Anatomy of a Facebook Spam: See Who’s Stalking You
It wasn’t how I planned to spend a Sunday afternoon.
I saw a “see who’s stalking you” genre post on a friend’s page and thought, “hmmm, is this still around?” A quick Google search revealed SEO-focused stories at Gawker (and other sites) … where the author shows you ways to legitimately see who has most recently viewed (“stalked”) your profile.
But I did not see any new (that is, within the past few days) posts, so I thought I would check it out. Carefully, of course! Curiosity, in this case, bit into my Sunday afternoon. But I’m sharing my experience (and lessons learned) so that you can safely exercise your curiosity!
See Who’s Stalking You
First step: I saw this message (names have been redacted to protect the innocent!)
I know that this isn’t possible.
You know it’s not possible.
But I thought (naively, as it turns out) that I would actually have to authorize something before anything “bad” could happen. So I clicked the link because it went to a Facebook page (which has subsequently been deleted, once assumes by Facebook):
This single act legitimizes this operation:
The content made me go “huh?” (while I laughed at the spelling – “hotest”). “But, it’s a legitimate app,” I thought. “So let’s keep exploring.”
I went no further. To recap:
- I did not “like” the Facebook page that contained the spam
- I did not click anything in the “Facebook Profile Viewer”
Despite my lack of overt authorization, I unwittingly gave this application “permission” to spam my friends.
Recovering From A Mistake
The first thing I did was head over to applications to de-authorize this one (account -> privacy -> applications is at the bottom left corner). That’s when I learned that it wasn’t a real application — because it wasn’t on the app list.
Now comes the hard part: reparations.
I went to my “recently interacted” friends list (the default view when you click “edit friends” — if there is any other way to see your entire friends list, please tell me).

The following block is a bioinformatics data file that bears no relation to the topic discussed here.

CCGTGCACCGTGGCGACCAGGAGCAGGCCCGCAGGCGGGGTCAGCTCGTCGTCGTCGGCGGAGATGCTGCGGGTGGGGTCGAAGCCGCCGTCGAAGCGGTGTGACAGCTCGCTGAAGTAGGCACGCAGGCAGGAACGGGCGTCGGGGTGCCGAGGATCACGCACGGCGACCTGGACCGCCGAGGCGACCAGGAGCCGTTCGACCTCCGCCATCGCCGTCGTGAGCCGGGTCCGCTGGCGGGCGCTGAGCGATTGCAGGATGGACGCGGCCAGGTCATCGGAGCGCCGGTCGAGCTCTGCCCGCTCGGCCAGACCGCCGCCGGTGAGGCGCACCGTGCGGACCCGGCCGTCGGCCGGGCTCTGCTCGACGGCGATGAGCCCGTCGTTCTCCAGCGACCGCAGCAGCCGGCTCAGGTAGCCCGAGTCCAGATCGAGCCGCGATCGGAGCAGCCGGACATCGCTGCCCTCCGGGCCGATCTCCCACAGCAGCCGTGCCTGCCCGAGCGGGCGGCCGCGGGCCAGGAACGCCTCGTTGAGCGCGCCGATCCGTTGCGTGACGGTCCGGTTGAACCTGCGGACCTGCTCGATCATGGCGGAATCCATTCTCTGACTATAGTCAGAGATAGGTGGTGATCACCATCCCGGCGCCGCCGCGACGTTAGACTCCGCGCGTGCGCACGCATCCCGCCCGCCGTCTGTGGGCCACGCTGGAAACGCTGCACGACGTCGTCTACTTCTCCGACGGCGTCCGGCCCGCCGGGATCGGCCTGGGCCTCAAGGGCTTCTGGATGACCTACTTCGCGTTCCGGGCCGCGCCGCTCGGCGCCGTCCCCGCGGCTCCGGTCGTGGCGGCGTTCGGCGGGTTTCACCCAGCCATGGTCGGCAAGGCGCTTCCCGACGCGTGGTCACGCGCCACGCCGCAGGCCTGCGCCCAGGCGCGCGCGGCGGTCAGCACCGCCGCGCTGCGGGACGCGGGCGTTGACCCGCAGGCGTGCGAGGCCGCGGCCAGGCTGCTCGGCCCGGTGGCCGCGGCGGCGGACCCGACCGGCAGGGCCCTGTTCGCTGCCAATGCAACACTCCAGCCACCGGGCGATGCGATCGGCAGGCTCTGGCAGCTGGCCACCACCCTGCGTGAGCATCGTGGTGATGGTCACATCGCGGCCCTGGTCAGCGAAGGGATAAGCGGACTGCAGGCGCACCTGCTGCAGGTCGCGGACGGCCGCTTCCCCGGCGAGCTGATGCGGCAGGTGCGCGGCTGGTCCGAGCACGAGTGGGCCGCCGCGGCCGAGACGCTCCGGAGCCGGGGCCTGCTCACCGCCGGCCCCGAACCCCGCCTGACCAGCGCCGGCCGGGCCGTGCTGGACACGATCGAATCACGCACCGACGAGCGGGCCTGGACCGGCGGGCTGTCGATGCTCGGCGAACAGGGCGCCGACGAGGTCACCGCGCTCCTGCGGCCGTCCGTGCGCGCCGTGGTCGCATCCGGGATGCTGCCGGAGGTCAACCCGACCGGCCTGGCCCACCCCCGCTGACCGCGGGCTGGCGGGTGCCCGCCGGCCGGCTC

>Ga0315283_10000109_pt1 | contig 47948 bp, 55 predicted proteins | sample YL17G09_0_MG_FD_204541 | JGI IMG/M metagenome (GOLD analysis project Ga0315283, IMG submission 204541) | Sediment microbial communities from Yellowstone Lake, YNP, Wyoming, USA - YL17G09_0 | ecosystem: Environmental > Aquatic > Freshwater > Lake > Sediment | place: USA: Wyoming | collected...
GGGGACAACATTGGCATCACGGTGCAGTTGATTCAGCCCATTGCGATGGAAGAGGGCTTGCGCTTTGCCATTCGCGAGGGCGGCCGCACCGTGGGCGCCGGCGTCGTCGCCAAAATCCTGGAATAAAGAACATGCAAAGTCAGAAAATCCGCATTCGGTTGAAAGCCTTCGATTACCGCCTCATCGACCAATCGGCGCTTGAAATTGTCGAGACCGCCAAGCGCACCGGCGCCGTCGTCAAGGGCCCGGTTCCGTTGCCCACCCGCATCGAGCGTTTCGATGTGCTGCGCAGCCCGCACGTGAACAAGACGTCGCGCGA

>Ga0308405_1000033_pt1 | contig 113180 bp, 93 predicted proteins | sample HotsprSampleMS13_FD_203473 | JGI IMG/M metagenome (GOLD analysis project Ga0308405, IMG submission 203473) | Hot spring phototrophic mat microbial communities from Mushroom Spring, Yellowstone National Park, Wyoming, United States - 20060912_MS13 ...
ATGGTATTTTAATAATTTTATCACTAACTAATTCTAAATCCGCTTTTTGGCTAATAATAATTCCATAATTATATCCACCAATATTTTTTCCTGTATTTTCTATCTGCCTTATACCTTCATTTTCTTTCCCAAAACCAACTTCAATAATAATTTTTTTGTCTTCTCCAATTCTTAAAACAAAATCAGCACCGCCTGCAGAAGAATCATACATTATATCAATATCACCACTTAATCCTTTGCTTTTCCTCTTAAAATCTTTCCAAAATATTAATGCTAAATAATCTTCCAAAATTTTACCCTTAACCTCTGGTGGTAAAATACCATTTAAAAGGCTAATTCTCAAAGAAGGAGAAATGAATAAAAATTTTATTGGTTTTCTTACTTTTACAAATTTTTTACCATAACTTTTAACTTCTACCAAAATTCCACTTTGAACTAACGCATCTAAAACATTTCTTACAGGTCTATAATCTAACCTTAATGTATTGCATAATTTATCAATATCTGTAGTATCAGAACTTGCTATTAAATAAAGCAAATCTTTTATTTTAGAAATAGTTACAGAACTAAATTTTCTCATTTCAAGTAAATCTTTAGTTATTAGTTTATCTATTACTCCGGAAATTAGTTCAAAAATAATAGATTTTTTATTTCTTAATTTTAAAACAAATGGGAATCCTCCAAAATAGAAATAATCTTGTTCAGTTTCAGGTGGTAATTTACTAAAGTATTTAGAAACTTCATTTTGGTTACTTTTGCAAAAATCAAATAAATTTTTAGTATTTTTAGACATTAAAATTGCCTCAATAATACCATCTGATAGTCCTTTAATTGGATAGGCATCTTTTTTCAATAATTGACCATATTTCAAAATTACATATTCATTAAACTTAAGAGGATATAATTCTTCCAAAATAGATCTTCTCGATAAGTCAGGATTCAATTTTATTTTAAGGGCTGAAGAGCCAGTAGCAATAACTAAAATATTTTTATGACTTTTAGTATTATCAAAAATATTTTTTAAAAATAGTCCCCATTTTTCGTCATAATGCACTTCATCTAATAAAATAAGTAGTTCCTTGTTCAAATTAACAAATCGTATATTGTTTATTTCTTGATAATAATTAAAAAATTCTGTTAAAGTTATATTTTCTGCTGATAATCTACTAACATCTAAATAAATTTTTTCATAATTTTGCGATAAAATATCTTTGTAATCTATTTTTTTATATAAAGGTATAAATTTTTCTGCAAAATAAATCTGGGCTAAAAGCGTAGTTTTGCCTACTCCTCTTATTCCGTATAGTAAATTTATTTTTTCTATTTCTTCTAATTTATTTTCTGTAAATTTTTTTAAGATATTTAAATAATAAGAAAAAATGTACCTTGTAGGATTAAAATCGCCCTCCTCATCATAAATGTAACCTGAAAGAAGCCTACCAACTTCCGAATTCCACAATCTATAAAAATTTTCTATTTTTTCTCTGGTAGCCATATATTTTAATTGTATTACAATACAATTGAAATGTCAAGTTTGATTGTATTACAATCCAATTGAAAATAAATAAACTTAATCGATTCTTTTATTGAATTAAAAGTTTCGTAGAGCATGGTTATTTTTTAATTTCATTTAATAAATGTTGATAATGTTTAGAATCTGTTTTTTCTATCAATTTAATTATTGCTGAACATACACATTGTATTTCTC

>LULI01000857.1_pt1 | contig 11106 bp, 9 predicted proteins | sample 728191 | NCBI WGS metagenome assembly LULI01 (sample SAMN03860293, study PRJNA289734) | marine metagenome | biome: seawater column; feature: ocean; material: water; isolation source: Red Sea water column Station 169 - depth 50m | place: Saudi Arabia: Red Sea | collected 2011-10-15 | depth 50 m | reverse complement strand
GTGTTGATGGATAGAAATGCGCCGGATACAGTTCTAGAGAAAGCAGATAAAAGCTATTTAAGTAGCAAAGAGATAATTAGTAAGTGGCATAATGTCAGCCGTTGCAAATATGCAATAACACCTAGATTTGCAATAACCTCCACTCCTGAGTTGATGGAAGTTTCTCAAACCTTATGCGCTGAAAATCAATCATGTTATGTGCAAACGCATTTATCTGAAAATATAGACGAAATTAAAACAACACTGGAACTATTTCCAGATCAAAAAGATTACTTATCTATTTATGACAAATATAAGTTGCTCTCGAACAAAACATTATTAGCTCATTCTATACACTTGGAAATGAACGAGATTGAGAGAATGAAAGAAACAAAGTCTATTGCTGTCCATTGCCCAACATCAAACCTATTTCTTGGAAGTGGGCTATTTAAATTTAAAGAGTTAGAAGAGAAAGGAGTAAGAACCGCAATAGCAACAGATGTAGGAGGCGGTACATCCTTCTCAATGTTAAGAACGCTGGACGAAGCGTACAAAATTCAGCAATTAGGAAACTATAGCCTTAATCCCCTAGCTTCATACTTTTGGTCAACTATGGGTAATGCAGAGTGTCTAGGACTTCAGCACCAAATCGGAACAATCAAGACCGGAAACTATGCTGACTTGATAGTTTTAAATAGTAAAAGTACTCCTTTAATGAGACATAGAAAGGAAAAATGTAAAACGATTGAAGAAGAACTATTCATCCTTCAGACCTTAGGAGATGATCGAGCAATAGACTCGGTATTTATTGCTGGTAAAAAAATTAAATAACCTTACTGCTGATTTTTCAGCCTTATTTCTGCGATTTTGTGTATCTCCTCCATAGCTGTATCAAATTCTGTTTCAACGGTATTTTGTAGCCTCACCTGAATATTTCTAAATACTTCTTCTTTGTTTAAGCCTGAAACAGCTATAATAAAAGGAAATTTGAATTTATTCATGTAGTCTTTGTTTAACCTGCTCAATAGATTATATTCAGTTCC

One-at-a-time, open friend in a new window and delete my post, if it exists.
After going through this group, I began working my way through my entire friends list … all the while, answering Tweets and FB posts advising me that I’d been hacked. Which was kinda-sorta true.
My post did not exist on every friend’s wall; it wasn’t even on every “recently interacted” friends list wall. I stopped counting at 15, but my guess is that fewer than 50 (probably a lot fewer than 50) friends were hit with the spam. One of them was, unfortunately, my sister, who also clicked. :-/
But along the way, I discovered that this thing — virus or what-have-you — is both widespread and is taking more than one form:
One of them used tiny.url in the spam; that link was terminated:
Notes To Facebook
an iframe on a Facebook page?? And if those aren’t legitimate Facebook pages, how do they have Facebook URLS?
Moreover, I found it fascinating that when I was not logged into Facebook, Facebook warned me about every one of the spam links, even the one (above) that goes to a Facebook page. But when I was logged in, Facebook gave me no warning about the “Hotest” page.
What I don’t “get” is what the spammers get out of this …. there must be something in the “surveys” that leads to a pot of gold.